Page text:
The Fed's January senior loan officer survey provides further evidence of a deterioration in US economic prospects, signalling a tightening of loan supply and – more significantly – markedly weak credit demand.
The net percentage of banks tightening lending standards rose across all four major loan categories in the latest three months. An unweighted average of these balances turned positive, reaching the highest level since May 2017 – see first chart.
An average of the balances reporting stronger credit demand, meanwhile, moved deeper into negative territory, reflecting sharply weaker responses for residential mortgages and consumer loans – second chart.
The standards average rose above 20 before the last two recessions, while the demand average fell below -20. The standards measure remains well below the critical level but the demand measure now stands at -18 – third chart.
The January survey included special questions about banks’ outlook for 2019, assuming economic growth in line with the consensus. The responses suggest a further rise in the standards average to 11, with the demand average falling to -19. Banks are expecting additional demand weakness and tightening of standards for C&I and commercial real estate loans but a recovery in housing credit demand, probably reflecting the fall in mortgage rates at end-2018.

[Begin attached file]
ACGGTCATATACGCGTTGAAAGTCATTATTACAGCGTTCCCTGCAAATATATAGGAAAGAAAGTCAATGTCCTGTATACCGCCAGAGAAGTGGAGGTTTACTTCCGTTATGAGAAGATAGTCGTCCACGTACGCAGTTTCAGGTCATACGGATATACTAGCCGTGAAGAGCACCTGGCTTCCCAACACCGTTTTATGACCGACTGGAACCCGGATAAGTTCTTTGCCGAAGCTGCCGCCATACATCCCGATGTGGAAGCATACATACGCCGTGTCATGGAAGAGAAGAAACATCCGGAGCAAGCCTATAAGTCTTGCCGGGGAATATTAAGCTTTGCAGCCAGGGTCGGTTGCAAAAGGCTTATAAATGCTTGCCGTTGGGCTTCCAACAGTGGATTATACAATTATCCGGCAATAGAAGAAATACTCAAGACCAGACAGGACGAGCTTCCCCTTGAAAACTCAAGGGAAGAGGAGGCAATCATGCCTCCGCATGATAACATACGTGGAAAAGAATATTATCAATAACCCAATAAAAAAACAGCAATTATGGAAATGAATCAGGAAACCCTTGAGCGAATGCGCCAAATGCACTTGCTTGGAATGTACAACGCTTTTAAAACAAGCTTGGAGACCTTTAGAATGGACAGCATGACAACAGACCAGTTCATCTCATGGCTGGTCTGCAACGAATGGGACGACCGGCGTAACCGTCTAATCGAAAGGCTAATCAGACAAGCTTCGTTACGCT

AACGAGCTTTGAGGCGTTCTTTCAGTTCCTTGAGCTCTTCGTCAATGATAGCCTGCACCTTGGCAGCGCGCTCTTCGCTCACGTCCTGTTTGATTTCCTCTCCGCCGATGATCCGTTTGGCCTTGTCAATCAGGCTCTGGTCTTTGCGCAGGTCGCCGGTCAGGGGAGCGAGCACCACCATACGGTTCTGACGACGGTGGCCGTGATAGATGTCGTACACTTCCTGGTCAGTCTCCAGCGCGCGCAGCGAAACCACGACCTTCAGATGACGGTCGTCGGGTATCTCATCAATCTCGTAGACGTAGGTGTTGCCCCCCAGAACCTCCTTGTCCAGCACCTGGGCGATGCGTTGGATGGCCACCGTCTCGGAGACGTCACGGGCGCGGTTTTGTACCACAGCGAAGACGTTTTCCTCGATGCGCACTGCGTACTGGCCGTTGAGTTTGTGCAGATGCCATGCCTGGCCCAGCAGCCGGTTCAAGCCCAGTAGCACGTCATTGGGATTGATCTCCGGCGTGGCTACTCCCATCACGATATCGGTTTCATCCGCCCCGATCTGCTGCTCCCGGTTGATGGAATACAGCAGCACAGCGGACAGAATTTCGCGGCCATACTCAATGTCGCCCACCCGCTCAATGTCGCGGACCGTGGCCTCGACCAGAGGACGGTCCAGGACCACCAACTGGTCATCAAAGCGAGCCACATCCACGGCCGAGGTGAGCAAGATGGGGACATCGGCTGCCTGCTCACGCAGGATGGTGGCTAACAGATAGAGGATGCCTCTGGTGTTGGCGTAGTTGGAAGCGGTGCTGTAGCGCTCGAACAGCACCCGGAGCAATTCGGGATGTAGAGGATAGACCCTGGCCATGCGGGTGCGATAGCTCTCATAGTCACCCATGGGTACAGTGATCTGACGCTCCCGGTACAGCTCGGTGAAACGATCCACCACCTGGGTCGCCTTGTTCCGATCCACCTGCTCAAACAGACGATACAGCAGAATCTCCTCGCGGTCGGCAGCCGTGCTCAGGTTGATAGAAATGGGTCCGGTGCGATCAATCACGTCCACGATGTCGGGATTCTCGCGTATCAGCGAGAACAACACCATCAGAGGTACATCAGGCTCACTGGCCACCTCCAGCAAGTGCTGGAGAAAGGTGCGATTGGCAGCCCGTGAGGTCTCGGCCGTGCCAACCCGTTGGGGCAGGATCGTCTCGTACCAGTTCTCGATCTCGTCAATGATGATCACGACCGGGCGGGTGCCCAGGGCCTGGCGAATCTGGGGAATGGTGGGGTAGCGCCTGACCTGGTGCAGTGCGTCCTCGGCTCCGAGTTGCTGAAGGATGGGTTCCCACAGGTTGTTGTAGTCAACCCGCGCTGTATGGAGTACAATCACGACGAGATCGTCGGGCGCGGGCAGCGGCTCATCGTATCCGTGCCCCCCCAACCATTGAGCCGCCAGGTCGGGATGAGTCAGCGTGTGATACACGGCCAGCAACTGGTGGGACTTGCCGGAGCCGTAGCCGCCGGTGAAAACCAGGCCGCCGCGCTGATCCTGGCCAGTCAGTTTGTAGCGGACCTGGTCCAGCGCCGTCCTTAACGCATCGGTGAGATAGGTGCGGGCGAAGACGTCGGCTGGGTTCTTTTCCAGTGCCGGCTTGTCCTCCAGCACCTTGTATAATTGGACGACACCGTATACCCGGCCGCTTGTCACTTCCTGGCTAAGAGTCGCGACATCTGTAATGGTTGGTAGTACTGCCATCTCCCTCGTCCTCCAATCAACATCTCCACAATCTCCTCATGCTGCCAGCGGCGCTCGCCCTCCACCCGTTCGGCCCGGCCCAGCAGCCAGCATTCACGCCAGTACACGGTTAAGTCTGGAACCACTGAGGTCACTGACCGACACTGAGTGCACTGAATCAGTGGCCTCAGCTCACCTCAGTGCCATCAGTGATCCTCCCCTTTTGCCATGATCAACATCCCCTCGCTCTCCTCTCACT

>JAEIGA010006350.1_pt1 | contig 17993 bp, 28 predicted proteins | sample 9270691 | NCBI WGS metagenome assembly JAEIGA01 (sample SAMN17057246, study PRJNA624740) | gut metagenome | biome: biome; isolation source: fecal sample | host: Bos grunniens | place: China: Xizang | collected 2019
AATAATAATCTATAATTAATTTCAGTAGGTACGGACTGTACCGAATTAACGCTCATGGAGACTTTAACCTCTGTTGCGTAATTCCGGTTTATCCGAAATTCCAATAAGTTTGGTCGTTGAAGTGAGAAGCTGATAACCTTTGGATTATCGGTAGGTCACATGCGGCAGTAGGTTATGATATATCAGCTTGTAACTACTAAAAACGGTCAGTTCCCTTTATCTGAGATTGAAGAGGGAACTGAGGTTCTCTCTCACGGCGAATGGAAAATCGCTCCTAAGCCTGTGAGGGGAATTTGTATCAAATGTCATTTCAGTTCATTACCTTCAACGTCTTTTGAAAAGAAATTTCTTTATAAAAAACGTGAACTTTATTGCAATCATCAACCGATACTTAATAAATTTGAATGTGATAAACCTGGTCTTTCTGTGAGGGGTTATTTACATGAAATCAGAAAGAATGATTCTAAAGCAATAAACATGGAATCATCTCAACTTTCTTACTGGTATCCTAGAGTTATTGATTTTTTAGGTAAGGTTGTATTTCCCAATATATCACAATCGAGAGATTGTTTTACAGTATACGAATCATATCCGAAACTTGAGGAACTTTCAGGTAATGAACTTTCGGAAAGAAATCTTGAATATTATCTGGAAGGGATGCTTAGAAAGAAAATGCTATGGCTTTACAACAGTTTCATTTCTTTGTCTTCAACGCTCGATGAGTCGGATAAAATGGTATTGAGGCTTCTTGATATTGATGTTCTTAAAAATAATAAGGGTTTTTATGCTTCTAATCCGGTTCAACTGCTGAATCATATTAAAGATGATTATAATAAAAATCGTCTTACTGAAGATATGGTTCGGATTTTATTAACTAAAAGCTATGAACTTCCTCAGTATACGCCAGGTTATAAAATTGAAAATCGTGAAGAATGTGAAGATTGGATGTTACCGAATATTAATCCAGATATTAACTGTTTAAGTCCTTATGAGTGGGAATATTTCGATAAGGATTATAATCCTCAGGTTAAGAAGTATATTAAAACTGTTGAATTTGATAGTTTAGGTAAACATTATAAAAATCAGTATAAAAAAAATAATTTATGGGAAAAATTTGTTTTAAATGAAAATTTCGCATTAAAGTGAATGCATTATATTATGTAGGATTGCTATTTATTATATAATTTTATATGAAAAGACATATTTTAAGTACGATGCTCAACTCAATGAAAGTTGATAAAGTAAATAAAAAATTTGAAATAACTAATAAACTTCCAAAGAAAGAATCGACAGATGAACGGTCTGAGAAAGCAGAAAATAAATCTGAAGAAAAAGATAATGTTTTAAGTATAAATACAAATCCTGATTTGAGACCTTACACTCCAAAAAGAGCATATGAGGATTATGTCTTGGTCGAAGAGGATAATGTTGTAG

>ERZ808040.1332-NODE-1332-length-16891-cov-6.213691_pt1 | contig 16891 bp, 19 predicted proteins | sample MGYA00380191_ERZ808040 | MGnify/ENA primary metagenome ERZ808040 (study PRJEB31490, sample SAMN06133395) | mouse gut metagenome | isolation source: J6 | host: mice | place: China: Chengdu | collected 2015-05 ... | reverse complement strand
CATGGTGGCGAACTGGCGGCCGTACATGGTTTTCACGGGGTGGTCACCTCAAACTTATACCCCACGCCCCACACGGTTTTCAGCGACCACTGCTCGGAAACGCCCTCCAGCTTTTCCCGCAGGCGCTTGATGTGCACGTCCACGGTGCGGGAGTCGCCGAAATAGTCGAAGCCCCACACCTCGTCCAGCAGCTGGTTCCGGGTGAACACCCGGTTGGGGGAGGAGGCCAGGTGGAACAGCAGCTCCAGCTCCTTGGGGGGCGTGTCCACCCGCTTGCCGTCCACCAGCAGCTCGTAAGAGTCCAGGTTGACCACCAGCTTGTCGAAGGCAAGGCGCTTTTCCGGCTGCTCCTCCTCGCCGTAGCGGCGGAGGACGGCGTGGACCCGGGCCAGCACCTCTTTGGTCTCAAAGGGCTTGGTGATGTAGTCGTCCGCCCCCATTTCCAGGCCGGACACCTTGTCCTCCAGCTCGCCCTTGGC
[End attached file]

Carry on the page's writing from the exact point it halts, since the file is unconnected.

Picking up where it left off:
The current weakness of the credit demand average suggests that first-half GDP growth will undershoot the consensus forecast – fourth chart. A growth shortfall would probably result in a further ratcheting up of lending standards.
Credit demand indicators also weakened notably in the latest ECB and Bank of England lending surveys, discussed